Retirement Answer Man

Do you remember your high school sweetheart?  I remember.....all of them. Young "love" is exciting how often does it turn into true love, that lasts into retirement?  I found my true love, Shauna, in college. This year, we'll celebrate our 25th anniversary. When did you meet your true love?

In this week's journey to retirement story, we hear from true high school sweethearts, John and Patti.

Lessons Learned

  • Your story matters. It’s great to hear couples have conversations based on the stories you share on this podcast.
  • Retirement is more about having flexibility in what you do than simply not working.
  • Fixing things yourself can save a lot of money and keep you engaged.
  • Not knowing when retirement is possible and what it could look like is a central issues people struggle with.
  • You and your retirement goals will evolve over time. It's important you have a nimble process to help you make good retirement decisions along the way.

John and Patti

  • Patti age early 50’s and has worked for the same company of 28 years
  • John works in the technical field
  • They've dated since age 17 (how sweet is that??)
  • Two grown Daughters
  • Gearing up for retirement

What Does Retirement mean to you?

  • Patti:  Retirement means doing a lot more things, doing the things I want to do. I don’t think I could not do something. It’s flexibility at an age when you can still enjoy it.
  • John:  I’m kind of a do it your selfer. There’s really a lot of money to be saved by fixing things yourself. Retirement for me is going to be doing the things I want to do, on my terms. That in a nutshell is what I’m hoping for. I’ve got a laundry list of things I want to do.

What are you most excited about?

  • John:  Right now I commute an hour each way. I’ll have 2 hours my day back just like that. There are some things I’ll probably be doing in my 70’s that I could never think I would do.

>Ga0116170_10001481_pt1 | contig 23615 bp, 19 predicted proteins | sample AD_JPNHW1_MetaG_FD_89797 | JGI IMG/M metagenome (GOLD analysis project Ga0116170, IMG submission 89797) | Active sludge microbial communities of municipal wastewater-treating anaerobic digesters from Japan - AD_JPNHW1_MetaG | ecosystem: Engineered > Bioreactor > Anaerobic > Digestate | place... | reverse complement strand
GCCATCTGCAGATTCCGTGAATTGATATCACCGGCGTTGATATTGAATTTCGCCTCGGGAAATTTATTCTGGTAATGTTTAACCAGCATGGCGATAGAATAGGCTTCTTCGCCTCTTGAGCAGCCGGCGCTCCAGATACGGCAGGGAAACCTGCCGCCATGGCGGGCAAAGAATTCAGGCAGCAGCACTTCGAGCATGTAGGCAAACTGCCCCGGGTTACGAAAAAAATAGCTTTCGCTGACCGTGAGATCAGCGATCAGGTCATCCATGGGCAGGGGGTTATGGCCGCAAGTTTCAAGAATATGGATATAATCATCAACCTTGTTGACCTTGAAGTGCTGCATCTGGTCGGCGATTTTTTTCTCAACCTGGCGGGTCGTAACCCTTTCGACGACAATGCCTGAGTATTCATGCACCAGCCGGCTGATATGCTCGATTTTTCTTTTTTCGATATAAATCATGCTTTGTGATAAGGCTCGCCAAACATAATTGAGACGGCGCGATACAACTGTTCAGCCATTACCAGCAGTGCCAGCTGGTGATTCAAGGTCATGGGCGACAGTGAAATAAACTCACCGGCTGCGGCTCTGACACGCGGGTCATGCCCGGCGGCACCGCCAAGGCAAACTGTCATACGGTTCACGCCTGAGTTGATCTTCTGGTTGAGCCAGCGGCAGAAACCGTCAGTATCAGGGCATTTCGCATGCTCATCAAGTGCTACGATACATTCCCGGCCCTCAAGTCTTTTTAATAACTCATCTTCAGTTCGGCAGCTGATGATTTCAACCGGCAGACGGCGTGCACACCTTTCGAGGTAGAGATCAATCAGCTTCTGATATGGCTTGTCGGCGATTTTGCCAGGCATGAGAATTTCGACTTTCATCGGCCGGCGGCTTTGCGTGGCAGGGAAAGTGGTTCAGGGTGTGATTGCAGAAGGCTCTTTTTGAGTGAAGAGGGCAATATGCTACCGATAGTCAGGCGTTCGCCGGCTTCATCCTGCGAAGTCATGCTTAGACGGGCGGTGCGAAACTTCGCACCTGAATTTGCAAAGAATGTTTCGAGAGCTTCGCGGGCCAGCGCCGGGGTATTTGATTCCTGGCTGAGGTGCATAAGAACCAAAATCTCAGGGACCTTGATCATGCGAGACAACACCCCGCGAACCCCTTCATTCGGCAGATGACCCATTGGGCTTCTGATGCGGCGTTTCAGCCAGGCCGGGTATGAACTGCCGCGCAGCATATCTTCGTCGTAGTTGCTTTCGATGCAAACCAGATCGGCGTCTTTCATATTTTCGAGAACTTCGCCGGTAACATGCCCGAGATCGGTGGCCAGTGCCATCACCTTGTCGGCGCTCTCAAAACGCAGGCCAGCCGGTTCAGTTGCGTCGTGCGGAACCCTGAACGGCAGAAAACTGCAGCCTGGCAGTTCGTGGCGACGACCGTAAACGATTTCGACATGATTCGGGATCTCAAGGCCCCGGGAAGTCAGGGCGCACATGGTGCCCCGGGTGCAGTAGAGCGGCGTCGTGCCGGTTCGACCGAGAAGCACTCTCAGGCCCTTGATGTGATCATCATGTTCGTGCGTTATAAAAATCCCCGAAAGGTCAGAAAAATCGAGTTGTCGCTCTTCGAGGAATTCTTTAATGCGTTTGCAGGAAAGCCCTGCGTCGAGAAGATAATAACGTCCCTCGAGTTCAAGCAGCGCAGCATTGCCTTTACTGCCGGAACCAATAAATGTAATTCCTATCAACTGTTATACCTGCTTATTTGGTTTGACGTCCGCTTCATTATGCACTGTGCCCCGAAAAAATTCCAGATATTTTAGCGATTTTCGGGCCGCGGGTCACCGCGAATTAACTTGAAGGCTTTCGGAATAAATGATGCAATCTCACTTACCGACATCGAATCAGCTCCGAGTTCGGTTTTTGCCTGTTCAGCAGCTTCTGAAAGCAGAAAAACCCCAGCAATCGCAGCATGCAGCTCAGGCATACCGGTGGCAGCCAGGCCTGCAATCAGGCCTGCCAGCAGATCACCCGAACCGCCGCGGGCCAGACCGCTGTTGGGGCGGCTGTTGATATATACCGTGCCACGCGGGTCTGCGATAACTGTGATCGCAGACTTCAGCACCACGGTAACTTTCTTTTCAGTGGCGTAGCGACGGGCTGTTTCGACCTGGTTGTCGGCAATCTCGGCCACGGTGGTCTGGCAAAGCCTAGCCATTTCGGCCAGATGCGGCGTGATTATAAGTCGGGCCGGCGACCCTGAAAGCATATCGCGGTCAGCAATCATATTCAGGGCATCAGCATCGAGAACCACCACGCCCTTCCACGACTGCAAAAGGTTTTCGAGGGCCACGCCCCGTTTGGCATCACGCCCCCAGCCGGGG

• Patti:  Moving to a warmer climate in the winter. Maybe downsizing our main home.

What are you most worried about?

John: Do I have enough money. Am I going to run out of money. That kind of thing.  I have a lot of things I’m planning on doing. Am I going to be able to do them?  Is my health going to be okay?

Patti: The worry for me would be managing the money properly so we have enough. We always worry about the health care costs. I think that will be a major cost that’s hard to predict.

How do you think your doing?

Based on the calculators we’ve run, I guess, we’re not panicking. We’re doing the best we can. If it means working longer that’s what we’ll do. If it means retiring earlier, that’s what we’ll do.

Do You Use a Financial Planner?

  • We do a lot ourself.
  • What I’m looking for is someone to help me with a plan to move forward, give us recommendation and Patti and I execute them.
  • A lot of the places say we need to transfer all our money to this financial institution in order for them to manage it.

What is the worst financial decision you’ve ever made?

John: Before we got married…I read a book on penny stocks and I proved that book wrong.

What are some of the things you have to deal with personally when your managing your finances?

John: I think the biggest thing is…it’s (financial planning) not exciting. You can see it’s important but it’s not urgent so it doesn’t get the attention it desereves.

Patti: The budget part. John wants to stick to it more than I do. He wants it all documented whereas I know more of what I spent and what I didn’t.